(c) 100 g (d/w) sand as described in (a) added with 30 g micro glass beads with a size range of 40–70 μm (Strahlgut, Samore GmbH)
(d) 500 g w/w (∼440 g d/w) agricultural soils (0–30 cm surface mixed-core soil, from two test fields, one with 10 tons ha–1 of sludge from a waste water treatment plant previously applied in 2014, the other without sludge).
Test samples (a)–(c) were baked for 5 h at 500°C to eliminate any MP contamination present in the sample which would potentially hinder a quick determination of the recovery rates. The soil samples (d) were not baked but freeze dried (according to Enders et al., 2020) as both the organic fraction was intended to be preserved and the determination and thus conservation of environmental MP was targeted in addition to the recovery rates of the spiked MP standards.
The test sediments were added together with the spiked MP into the entry-funnel at the top of the KWS and a test run started according to the attached protocol (Supplementary Information, Text S1). The procedures described here were written based on the steps reported by Felsing et al. (2018) and experiences made by the authors of this study. For example, run repetitions were set to five (instead of three) in order to increase the mass reduction. Subsequently, a small-scale density separation was performed according to Enders et al. (2020) to allow unhindered identification of the spiked test-MP. A schematic overview of the separation steps can also be found in Felsing et al. (2018, Figure 3).
Optimal Instrument Settings
At first, optimal instrument settings had to be identified to perform recovery tests. Those initial tests were performed using the test MP between 4 mm and 450 μm in size (Table 1), as they could be quickly visually identified without performing a subsequent density separation. For beach sands (a, c) two different high voltages (20 kV, 22 kV) were tested and the full set of MP recovery rates and mass reduction determined. The voltage optimum was found to be at 22 kV. While higher voltages generally improved the separation efficiency, when further increased (up to 25 kV), smaller particles were strongly dissipated and scattered in an uncontrollable manner. The drum speed was set relatively slow, 5 rpm (4%), as otherwise centrifugal forces and particle-particle interactions prevented independent separation of particles. To ensure the maintenance of a mono-layer of sample material on the drum, the terminal vibration strength of the conveyor plate was set between 60 and 120 rpm (1–2%). Initially, higher vibration strength might be needed as it depends on the sample weight on the conveyor plate which has to be transported. Depending on the sample type, drum speed and vibration strength can be changed but must be configured to ensure mono-layering of particulate matter on the drum. The sample-entry funnel on top of the KWS comes with a relatively large output opening (12 cm), which caused large variations of sample weight present on the conveyor plate and thus a lot of manual adjustment of the required vibration intensity to achieve a mono-layer (as a function of the sample being processed). Since, in this original design, failure in properly adjusting the vibration strength during sample-processing could influence the results (by impacting drum mono-layering), the funnel was modified with additional tapering using an adjustable stainless steel plate. The new opening can be adjusted to approximately 5–10 mm (Supplementary Information, Figure S1). It is further noted that the original particle shield (Polyvinyl chloride) above the vibration plate and drum, built to reduce the loss of particles to the KWS interior, was unmounted due to several reasons. These are: (1) Both sand and MP particles were found adhering to the shield surface and were thus lost from the sample; (2) The PVC shield constitutes a potential source of plastic contamination, and (3) It hindered control of mono-layering. Given these benefits, it is not expected that the shield removal negatively effects results. As an additional modification, a hardboard sheet was added above the sediment container to reduced the loss of sediment to the KWS interior (Supplementary Information, Figure S1). The metal dividing flap that determines the boundary between sediment and plastic container was set to an angle of 19.5°, the optimally determined position where maximum sediment would be separated without any large MP falsely entering the sediment container (standard procedures and parameters in Supplementary Information, Text S1, Figure S4).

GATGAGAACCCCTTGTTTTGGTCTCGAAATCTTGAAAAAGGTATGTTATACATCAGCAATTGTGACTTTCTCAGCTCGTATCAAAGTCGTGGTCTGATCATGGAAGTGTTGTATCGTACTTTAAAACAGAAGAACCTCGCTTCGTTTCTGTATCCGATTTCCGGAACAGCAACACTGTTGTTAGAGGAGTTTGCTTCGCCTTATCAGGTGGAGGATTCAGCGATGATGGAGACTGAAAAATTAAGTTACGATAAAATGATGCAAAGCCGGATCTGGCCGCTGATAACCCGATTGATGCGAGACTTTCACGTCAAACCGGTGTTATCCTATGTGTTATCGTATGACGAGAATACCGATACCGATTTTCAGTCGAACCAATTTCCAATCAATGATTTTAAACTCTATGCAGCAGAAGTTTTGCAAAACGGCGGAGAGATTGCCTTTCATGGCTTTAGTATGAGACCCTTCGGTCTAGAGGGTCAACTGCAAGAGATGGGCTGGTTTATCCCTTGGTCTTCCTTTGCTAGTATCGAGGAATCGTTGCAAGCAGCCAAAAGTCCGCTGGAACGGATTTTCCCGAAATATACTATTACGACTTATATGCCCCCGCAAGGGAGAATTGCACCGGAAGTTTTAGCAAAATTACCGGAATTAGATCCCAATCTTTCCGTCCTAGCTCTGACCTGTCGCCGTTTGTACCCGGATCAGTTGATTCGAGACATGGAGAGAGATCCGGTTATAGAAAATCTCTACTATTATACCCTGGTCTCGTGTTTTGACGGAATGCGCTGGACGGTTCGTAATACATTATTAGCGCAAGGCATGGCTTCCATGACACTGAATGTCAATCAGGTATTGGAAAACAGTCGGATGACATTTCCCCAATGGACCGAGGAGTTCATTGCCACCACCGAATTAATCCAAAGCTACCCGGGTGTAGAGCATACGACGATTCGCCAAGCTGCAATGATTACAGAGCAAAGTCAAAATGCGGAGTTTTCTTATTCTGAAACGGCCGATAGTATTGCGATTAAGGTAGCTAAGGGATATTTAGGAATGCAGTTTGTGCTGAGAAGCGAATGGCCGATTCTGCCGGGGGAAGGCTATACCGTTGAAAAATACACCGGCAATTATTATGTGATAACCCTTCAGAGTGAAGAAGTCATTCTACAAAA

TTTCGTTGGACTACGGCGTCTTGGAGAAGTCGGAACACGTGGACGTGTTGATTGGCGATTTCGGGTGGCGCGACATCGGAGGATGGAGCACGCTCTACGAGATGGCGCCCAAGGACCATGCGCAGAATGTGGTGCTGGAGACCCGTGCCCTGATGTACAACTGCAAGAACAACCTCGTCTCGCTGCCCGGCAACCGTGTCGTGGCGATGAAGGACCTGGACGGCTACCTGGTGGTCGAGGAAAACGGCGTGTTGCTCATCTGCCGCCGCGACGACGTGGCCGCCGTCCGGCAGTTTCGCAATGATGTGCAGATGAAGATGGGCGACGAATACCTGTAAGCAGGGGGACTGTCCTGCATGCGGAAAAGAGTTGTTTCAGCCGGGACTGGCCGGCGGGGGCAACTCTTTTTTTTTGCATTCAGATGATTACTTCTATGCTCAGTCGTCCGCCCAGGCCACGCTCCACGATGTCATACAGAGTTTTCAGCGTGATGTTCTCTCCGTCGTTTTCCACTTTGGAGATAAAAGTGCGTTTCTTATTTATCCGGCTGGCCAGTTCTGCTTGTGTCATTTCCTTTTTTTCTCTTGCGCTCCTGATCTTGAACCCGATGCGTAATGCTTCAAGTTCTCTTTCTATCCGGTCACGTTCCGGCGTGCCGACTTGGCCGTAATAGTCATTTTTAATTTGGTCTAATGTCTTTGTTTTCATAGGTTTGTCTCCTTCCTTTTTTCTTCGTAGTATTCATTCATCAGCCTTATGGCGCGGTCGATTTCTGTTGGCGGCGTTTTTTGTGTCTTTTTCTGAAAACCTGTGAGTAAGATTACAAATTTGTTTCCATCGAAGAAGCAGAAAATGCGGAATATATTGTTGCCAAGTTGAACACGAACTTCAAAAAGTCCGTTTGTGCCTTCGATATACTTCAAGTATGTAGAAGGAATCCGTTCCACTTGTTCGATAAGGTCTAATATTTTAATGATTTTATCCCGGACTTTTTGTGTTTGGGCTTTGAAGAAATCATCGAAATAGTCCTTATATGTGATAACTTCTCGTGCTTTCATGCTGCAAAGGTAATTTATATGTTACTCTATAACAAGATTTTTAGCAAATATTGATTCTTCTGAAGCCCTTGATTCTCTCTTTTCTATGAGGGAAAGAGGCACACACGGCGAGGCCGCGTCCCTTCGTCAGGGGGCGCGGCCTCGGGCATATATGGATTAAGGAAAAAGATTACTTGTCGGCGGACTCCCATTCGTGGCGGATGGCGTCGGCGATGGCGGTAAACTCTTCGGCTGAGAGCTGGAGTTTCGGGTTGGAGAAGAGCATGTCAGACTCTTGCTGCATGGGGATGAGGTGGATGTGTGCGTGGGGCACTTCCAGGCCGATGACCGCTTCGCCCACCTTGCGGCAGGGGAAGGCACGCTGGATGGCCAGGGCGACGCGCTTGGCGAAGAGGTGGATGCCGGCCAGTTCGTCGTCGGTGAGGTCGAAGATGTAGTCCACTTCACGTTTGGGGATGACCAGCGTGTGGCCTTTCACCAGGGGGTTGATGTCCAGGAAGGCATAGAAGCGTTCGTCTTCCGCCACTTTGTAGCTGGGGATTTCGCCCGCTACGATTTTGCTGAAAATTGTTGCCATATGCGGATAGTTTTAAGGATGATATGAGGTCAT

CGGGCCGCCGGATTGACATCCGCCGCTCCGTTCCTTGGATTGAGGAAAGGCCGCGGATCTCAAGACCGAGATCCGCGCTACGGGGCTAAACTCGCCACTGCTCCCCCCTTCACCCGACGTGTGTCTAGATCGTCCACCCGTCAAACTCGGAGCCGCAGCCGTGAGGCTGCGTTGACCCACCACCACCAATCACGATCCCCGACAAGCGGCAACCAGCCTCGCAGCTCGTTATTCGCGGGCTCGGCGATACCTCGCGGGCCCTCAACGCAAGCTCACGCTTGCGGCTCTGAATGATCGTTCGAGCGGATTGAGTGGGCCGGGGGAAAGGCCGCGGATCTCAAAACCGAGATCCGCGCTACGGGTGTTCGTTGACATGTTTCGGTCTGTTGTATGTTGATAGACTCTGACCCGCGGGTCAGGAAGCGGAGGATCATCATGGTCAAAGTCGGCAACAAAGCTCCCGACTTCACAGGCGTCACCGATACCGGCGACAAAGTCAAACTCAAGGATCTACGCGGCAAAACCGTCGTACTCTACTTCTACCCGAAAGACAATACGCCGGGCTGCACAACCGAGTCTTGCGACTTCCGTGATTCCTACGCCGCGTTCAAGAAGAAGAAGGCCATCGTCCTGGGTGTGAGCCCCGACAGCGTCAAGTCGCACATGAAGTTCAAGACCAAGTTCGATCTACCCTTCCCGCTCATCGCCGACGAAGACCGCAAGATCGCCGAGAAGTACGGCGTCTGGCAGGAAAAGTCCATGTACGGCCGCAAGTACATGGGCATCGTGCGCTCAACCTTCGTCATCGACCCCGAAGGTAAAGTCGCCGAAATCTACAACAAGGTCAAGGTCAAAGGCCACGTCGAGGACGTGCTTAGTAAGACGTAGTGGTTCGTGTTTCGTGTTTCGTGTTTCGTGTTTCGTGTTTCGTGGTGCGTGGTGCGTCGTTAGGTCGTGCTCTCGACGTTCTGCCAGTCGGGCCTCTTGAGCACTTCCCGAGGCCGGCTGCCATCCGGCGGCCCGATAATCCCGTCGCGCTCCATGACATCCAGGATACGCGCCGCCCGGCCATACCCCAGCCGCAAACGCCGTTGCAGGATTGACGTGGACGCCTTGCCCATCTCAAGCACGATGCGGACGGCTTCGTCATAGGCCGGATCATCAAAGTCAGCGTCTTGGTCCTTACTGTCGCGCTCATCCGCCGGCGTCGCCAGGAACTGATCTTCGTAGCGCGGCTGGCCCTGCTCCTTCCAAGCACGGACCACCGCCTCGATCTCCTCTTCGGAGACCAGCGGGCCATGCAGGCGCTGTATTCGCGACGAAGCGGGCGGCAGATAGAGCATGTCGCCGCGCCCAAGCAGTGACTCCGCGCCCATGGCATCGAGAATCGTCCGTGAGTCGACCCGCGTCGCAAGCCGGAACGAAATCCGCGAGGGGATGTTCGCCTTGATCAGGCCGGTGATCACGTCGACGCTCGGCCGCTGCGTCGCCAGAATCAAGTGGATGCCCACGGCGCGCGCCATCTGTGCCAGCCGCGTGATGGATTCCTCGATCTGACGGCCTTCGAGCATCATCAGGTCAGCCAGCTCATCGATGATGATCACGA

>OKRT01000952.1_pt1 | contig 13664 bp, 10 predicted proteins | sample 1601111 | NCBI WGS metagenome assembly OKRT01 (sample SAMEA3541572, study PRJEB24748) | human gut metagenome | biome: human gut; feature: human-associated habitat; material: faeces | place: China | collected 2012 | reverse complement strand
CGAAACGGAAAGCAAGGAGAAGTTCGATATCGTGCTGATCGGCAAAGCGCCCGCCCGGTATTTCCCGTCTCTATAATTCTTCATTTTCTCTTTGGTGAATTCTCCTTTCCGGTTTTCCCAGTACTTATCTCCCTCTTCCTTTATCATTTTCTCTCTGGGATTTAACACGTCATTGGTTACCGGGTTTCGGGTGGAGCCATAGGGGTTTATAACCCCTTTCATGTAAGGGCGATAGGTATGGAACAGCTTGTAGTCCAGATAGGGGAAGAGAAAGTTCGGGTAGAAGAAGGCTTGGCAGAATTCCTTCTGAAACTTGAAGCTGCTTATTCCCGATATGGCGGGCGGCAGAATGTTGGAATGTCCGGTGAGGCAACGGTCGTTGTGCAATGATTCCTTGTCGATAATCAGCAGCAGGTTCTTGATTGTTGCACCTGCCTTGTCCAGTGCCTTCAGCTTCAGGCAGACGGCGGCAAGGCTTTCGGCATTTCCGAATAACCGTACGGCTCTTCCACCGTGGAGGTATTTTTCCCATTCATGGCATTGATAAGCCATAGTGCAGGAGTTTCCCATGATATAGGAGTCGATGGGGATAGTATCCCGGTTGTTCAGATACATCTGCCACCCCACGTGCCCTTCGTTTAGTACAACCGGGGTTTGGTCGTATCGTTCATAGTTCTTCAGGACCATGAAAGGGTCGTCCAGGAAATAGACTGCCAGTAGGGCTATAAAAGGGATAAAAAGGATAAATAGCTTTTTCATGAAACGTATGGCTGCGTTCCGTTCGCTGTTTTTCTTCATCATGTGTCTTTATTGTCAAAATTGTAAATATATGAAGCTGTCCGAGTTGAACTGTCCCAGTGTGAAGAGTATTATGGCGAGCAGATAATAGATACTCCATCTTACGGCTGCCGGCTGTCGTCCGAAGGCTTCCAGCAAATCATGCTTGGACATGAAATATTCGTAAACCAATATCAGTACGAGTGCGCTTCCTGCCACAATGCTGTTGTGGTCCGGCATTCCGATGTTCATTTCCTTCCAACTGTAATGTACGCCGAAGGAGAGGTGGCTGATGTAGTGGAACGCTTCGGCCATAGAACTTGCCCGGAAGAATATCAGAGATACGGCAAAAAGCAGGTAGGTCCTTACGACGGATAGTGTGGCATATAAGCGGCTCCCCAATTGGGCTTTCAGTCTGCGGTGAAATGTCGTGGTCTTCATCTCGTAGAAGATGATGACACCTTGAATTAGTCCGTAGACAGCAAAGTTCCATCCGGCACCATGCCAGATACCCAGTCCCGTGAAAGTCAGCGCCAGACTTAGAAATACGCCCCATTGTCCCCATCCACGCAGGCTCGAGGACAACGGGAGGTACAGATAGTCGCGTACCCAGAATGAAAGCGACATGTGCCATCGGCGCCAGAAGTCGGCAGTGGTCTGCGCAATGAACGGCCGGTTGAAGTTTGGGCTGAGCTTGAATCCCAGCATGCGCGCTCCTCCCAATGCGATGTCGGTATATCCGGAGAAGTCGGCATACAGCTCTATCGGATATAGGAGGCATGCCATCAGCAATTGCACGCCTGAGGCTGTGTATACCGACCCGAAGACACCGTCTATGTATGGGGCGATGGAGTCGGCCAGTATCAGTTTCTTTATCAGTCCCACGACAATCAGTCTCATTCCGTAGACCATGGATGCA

Mineral and Grain Size Classification